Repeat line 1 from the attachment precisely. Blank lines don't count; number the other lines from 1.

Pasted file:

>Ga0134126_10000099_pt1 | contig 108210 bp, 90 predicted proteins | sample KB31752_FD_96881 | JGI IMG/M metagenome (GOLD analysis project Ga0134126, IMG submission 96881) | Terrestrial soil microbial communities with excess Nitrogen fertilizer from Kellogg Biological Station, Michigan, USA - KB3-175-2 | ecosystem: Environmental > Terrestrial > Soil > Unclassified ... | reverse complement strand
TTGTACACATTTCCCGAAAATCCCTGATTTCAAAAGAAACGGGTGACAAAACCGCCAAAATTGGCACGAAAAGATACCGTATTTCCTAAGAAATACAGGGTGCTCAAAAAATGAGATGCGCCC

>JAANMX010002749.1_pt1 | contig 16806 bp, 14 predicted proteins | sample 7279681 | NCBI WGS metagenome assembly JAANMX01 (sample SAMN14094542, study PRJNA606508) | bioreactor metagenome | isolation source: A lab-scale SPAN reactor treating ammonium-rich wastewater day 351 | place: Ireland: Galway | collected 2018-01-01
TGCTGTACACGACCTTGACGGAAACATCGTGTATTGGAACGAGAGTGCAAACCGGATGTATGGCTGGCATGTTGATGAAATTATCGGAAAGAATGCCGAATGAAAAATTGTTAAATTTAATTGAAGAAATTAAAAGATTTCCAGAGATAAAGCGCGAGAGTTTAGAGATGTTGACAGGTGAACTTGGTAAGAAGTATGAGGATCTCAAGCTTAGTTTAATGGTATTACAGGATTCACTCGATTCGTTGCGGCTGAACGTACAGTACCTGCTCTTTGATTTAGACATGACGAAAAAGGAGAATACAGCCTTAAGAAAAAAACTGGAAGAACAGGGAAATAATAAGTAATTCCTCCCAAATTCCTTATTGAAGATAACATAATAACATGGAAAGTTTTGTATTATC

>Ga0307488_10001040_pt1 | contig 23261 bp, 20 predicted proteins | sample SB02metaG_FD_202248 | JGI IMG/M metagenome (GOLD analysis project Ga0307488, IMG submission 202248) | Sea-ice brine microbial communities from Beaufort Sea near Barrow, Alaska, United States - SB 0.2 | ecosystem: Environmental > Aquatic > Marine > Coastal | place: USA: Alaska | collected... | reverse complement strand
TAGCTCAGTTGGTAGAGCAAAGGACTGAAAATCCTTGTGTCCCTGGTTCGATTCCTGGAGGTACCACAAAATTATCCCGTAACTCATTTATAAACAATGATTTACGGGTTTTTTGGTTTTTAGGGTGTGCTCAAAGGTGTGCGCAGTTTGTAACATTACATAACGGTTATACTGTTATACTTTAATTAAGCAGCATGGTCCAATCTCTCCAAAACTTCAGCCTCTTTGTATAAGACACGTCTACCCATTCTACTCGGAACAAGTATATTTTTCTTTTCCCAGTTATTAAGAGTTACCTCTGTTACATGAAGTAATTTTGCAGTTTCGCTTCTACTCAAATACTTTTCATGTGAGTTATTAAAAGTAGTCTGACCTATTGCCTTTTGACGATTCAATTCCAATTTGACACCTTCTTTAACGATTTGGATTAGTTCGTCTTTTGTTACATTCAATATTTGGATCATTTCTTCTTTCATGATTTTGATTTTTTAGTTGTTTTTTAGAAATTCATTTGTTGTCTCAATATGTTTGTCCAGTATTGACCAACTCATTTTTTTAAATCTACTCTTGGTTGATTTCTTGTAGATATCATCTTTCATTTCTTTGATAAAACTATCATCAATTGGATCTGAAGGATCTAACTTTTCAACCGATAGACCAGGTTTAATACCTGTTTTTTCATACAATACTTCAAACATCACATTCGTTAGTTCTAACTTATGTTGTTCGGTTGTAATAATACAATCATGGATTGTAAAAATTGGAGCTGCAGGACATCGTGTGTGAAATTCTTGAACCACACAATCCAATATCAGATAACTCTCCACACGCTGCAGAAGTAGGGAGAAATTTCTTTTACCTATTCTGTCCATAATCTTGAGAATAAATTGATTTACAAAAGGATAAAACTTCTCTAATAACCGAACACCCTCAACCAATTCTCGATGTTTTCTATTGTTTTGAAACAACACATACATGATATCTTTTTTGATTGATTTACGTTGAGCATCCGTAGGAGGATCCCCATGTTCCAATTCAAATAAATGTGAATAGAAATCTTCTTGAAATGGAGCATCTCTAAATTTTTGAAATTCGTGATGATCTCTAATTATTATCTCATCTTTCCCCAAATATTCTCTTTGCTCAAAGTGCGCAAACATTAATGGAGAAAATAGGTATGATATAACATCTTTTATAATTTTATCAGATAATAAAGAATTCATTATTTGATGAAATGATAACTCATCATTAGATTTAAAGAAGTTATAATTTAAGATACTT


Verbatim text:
>Ga0134126_10000099_pt1 | contig 108210 bp, 90 predicted proteins | sample KB31752_FD_96881 | JGI IMG/M metagenome (GOLD analysis project Ga0134126, IMG submission 96881) | Terrestrial soil microbial communities with excess Nitrogen fertilizer from Kellogg Biological Station, Michigan, USA - KB3-175-2 | ecosystem: Environmental > Terrestrial > Soil > Unclassified ... | reverse complement strand